3 Answers

  1. Like all neuroses that even end in schizophrenia, it began before the obsession with solipsism. What you describe is not a philosophical point of view, not a matter of worldview, but a consequence of a strict attitude to yourself. First, it should be a relative, and then-you yourself, but there are exceptions in the form of indulging good parents, when the child punishes and restricts himself. As you write yourself, it started from the very childhood. I mean, it all started with contact with my parents. I've already seen your question many times, but you don't write anything about your past in isolation from “solipsism”. There's not much difference between hypochondria leading to panic attacks and what happens to you. Just hypochondria about more sacrificial schizoids, and you have a different form of schizoidy – more ambitious, mannered, majestic. The form of relationship with the world, when it is devalued, and you devalue everything around you, is the sweet dream of almost any person with a pronounced schizoid accentuation. This is a very sweet and safe refuge or a way of feeling yourself on the edge of the divine. This is how our delusions of grandeur can play with us, which we try to replace. Well, megalomania is a clinical symptom, and we have a craving for greatness, I call it that. I'm just guessing right now, but I've never met a person with such a format of attitude to the world without a latent craving for greatness. Again, you didn't just get into philosophy —it usually requires schizoid accentuation. But the thing is, you don't generally feel that way — with a lot of control. How and with the same control you treat the world around you — you wrote about suspiciousness. So you're aiming for incredible control. The idea of solipsism gives you an incredible degree of control, but I do not know how you use it —you have written very little. To find out all these details, you need more than one consultation. However, these are all questions of anxiety and self-strictness. Just as fiercely, you try to change your mind, but you're looking the wrong way. You have emotional problems.

    As it was correctly pointed out here, nothing like this should bring suffering, and you are not suffering at all because the world may not be real. You suffer from a relationship with yourself. There's something like an ambitious evil god inside you, wanting to take control of everything. Maybe there is an ambition to be sooooo smart, not like everyone else, not like these cattle stupid and happy – again, I guess, but just sketch out options. Usually, there is always some compensatory thing in your head that makes you important inside, but makes you tremble in front of others (experience anxiety, anxiety, suspiciousness). I say this because I've been through it myself, especially when I smoked pot. I went through a huge amount of philosophical and esoteric concepts. We need to find out if this does not prevent you from getting closer, for example, with girls. I mean, aren't you afraid of contact? Because this strictness to yourself directly affects contact with others and so is very quickly discovered. All the judgment that you might expect from the opposite sex is actually within you and represents this very severity. So, this would be a sure sign that philosophy is certainly all good, but the problem is clearly not in it. The unreality of the world can give ease. But not for those who initially treat themselves very badly.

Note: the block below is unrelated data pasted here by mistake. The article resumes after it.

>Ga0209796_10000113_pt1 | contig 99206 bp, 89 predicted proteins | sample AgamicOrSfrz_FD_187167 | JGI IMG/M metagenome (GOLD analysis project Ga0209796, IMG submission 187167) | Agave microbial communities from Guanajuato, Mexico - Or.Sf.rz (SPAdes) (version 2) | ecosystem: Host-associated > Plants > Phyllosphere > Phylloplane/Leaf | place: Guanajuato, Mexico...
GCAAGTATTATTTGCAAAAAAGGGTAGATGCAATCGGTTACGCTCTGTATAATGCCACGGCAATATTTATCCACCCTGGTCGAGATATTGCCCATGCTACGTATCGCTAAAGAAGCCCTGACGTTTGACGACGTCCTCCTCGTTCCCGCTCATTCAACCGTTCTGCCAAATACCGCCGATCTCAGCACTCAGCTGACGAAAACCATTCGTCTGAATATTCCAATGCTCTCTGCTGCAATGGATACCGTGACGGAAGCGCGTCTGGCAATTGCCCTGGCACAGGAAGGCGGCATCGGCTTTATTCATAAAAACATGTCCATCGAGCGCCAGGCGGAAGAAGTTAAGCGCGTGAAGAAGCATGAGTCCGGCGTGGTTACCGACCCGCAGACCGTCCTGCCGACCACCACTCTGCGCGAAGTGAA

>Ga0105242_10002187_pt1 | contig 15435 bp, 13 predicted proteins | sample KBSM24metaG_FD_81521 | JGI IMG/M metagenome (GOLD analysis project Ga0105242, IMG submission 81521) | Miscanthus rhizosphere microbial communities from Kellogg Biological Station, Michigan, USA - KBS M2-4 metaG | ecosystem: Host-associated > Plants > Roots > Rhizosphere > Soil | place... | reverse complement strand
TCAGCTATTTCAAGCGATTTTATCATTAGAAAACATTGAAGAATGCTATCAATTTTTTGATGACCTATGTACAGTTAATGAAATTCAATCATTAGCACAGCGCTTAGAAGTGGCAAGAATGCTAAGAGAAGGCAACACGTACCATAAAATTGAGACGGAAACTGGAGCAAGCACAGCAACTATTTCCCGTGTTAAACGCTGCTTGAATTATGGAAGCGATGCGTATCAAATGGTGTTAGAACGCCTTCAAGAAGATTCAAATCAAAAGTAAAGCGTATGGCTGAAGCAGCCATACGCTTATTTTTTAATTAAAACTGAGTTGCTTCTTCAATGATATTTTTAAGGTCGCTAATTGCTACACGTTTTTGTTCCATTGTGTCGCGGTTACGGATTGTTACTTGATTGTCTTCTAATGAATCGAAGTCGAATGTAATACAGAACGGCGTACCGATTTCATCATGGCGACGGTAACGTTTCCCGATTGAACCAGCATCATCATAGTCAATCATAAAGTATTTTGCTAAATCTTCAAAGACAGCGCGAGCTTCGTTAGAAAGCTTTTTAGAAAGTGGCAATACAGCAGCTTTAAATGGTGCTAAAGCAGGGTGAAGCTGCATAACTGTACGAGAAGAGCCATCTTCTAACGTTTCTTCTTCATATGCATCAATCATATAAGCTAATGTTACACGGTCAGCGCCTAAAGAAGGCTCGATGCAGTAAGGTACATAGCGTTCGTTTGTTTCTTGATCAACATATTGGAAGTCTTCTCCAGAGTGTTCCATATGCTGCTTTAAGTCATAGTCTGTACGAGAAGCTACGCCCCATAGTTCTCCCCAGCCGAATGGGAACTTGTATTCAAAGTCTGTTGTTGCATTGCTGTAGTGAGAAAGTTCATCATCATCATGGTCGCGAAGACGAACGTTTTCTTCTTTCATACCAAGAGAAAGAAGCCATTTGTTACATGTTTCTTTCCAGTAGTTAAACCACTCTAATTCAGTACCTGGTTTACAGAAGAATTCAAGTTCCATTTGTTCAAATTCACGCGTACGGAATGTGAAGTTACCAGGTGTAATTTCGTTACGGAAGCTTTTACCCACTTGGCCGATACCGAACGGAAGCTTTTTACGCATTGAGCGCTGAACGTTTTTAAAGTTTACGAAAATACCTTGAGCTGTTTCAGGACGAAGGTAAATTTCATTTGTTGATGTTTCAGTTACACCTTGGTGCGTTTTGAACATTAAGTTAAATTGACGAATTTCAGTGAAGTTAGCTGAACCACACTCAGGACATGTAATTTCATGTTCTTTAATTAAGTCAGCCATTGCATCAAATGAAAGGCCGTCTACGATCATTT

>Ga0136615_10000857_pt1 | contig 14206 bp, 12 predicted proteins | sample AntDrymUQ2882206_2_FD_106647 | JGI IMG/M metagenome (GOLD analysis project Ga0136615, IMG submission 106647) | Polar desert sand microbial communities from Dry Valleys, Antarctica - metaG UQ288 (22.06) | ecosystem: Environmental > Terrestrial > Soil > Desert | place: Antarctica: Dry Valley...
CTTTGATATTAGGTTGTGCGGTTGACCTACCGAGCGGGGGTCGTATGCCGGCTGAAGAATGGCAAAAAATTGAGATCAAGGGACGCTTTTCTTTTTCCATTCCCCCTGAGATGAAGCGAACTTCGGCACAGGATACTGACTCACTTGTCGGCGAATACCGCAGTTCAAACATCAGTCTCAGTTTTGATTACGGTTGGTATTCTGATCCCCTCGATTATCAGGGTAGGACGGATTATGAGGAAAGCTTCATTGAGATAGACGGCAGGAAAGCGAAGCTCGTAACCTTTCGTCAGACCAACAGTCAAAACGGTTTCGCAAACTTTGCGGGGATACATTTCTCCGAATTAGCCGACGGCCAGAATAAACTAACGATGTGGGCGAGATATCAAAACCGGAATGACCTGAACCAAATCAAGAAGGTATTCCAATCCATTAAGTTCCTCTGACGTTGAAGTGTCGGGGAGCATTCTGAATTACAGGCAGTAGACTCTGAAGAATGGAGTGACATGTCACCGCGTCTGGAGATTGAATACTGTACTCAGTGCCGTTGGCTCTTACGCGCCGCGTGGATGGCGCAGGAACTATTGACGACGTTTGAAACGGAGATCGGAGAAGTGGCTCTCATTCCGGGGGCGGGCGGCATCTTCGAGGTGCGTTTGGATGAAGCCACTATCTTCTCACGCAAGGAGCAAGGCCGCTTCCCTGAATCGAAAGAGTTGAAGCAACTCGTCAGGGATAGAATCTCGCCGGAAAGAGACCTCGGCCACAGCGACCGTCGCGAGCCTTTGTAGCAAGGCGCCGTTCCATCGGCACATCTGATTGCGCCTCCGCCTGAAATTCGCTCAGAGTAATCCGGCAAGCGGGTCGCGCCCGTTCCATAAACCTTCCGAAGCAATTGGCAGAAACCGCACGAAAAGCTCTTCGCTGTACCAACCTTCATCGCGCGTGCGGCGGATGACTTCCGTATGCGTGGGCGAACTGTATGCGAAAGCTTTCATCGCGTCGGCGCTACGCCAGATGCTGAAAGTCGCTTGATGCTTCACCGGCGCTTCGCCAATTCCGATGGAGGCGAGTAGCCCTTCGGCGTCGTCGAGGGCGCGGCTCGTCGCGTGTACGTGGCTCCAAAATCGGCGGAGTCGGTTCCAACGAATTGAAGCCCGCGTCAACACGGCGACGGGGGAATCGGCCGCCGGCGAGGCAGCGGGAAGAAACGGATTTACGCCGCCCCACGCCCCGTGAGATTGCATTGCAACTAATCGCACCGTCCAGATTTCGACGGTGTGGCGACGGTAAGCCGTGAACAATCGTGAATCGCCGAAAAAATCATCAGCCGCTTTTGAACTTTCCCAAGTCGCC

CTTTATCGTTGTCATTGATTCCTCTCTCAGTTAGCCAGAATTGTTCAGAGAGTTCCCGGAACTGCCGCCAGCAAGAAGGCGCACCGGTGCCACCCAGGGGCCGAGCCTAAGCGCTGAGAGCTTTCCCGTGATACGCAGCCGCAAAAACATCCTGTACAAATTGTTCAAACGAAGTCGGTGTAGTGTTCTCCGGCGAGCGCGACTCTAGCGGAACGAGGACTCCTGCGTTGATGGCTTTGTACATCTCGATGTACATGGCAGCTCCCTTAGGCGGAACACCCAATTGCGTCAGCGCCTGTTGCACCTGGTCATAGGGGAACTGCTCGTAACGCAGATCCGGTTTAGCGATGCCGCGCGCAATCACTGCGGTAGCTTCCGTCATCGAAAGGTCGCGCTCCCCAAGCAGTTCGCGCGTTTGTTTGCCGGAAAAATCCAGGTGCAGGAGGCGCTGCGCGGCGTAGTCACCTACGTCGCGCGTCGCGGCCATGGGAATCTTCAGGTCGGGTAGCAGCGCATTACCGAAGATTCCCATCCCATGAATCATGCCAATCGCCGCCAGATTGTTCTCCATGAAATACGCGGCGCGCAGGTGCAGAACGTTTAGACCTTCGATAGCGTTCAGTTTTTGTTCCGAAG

I will save the response, and if it is deleted, I will try to send it again, but you can find me in the VK and I will leave it for you there. It wasn't me, of course, the one you're looking for, but if you need my answer, I'll keep it.

  2. No beliefs or theories held by a person should cause him or her physical suffering.

    I had a similar condition when I was young, with obsessive thoughts and panic attacks. I suffered for quite a long time, more than a year. But almost immediately, after this condition manifested itself, I turned to a doctor, a psychotherapist. I was prescribed medication, which was relatively effective. Without it, I think you'll have a hard time coping. The Church proved to be a strong psychotherapeutic component for me. Even just being in a church building during a service was a relief to me.

  3. Convincing a stubborn solipsist, like any other fanatic, is a monkey's job.

    So in short:

    1. About solipsism: take a closer look, see how much evil and ugliness around? Is that why you made up such a lame world for yourself?

    2. About the flask: its reality contradicts the very foundations of Solipsism. Either kolba+schizo= > psychiatrist, or the philosophy of solipsism. Choose one of them. But on the other hand, why would someone bother with a flask? Dispose of the contents and no hassle.

    3. About the code: why is the code somehow scarier than some superstrings on m-branes? If you are interested, find this code of the universe. It can be a huge discovery for everyone.

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